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An eigenvalue and eigenvector of a square matrix A are, respectively, a scalar λ and a nonzero vector υ that satisfy
Aυ = λυ.
With the eigenvalues on the diagonal of a diagonal matrix Λ and the corresponding eigenvectors forming the columns of a matrix V, you have
AV = VΛ.
If V is nonsingular, this becomes the eigenvalue decomposition
A = VΛV–1.
A good example is provided by the coefficient matrix of the ordinary differential equation in the previous section:
A = 0 -6 -1 6 2 -16 -5 20 -10
lambda = eig(A)
produces a column vector containing the eigenvalues. For this matrix, the eigenvalues are complex:
lambda = -3.0710 -2.4645+17.6008i -2.4645-17.6008i
The real part of each of the eigenvalues is negative, so eλt approaches zero as t increases. The nonzero imaginary part of two of the eigenvalues, ±ω, contributes the oscillatory component, sin(ωt), to the solution of the differential equation.
With two output arguments, eig computes the eigenvectors and stores the eigenvalues in a diagonal matrix:
[V,D] = eig(A) V = -0.8326 0.2003 - 0.1394i 0.2003 + 0.1394i -0.3553 -0.2110 - 0.6447i -0.2110 + 0.6447i -0.4248 -0.6930 -0.6930 D = -3.0710 0 0 0 -2.4645+17.6008i 0 0 0 -2.4645-17.6008i
The first eigenvector is real and the other two vectors are complex conjugates of each other. All three vectors are normalized to have Euclidean length, norm(v,2), equal to one.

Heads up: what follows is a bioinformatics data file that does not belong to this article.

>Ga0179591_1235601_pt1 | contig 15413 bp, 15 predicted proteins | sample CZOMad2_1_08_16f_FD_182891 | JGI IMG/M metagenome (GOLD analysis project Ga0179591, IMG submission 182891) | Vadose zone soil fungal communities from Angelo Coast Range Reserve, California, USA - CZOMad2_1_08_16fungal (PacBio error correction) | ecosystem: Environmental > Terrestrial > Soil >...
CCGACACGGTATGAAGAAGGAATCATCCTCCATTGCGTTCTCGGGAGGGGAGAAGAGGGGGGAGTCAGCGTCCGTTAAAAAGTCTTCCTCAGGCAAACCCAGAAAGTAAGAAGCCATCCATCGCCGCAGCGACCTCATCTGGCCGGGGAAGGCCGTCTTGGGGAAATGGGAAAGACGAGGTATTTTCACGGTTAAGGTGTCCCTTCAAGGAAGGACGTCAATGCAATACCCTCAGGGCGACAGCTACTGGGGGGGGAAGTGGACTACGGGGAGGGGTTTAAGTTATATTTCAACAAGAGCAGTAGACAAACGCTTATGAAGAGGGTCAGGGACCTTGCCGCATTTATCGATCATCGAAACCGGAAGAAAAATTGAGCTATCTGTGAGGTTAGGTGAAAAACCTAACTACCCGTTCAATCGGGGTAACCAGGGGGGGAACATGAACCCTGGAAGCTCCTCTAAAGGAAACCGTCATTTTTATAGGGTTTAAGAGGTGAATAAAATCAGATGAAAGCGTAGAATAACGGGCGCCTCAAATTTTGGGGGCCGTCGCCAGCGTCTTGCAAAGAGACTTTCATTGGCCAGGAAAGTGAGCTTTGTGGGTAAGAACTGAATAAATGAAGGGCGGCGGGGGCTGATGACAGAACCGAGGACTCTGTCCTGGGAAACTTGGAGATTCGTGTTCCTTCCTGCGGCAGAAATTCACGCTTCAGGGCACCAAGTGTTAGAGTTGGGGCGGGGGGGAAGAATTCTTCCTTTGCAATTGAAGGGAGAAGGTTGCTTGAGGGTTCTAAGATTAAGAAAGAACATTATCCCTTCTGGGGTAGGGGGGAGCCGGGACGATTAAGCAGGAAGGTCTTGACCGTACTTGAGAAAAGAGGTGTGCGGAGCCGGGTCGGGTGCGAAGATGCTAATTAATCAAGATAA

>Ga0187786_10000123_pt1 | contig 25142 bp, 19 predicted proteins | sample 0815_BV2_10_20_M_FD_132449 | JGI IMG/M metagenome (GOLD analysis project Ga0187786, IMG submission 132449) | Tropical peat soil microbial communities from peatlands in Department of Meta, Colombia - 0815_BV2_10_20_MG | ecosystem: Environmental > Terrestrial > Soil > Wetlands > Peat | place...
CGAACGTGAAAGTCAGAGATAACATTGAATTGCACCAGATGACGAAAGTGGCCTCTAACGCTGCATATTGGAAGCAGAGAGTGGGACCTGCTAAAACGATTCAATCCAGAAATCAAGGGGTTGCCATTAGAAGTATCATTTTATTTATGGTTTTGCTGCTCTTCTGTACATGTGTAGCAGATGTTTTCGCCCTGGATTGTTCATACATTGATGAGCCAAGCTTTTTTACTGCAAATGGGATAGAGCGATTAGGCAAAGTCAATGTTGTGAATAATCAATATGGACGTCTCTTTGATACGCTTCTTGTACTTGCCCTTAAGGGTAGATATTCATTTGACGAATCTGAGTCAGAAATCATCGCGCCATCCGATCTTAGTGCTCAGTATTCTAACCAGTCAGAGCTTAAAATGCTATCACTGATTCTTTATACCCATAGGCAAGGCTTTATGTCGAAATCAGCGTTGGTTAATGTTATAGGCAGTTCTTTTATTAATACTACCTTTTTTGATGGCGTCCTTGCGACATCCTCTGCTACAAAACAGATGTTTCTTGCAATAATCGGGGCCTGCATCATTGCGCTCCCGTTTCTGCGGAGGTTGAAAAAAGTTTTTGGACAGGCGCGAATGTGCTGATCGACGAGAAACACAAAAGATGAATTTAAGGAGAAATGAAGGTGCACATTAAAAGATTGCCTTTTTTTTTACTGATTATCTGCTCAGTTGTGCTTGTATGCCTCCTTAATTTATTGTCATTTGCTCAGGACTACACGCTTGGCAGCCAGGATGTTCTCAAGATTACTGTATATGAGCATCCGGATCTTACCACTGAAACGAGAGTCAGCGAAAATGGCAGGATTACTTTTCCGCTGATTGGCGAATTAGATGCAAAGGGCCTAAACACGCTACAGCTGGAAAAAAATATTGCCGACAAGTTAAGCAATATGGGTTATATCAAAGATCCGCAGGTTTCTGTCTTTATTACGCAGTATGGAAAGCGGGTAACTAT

The matrix V*D*inv(V), which can be written more succinctly as V*D/V, is within round-off error of A. And, inv(V)*A*V, or V\A*V, is within round-off error of D.
Some matrices do not have an eigenvector decomposition. These matrices are not diagonalizable. For example:
A = [ 6 12 19 -9 -20 -33 4 9 15 ]
For this matrix
[V,D] = eig(A)
V = -0.4741 -0.4082 -0.4082 0.8127 0.8165 0.8165 -0.3386 -0.4082 -0.4082 D = -1.0000 0 0 0 1.0000 0 0 0 1.0000
There is a double eigenvalue at λ = 1. The second and third columns of V are the same. For this matrix, a full set of linearly independent eigenvectors does not exist.
The MATLAB® advanced matrix computations do not require eigenvalue decompositions. They are based, instead, on the Schur decomposition
A = USU′.
where U is an orthogonal matrix and S is a block upper triangular matrix with 1-by-1 and 2-by-2 blocks on the diagonal. The eigenvalues are revealed by the diagonal elements and blocks of S, while the columns of U provide a basis with much better numerical properties than a set of eigenvectors. The Schur decomposition of this defective example is
[U,S] = schur(A) U = -0.4741 0.6648 0.5774 0.8127 0.0782 0.5774 -0.3386 -0.7430 0.5774 S = -1.0000 20.7846 -44.6948 0 1.0000 -0.6096 0 0 1.0000
The double eigenvalue is contained in the lower 2-by-2 block of S.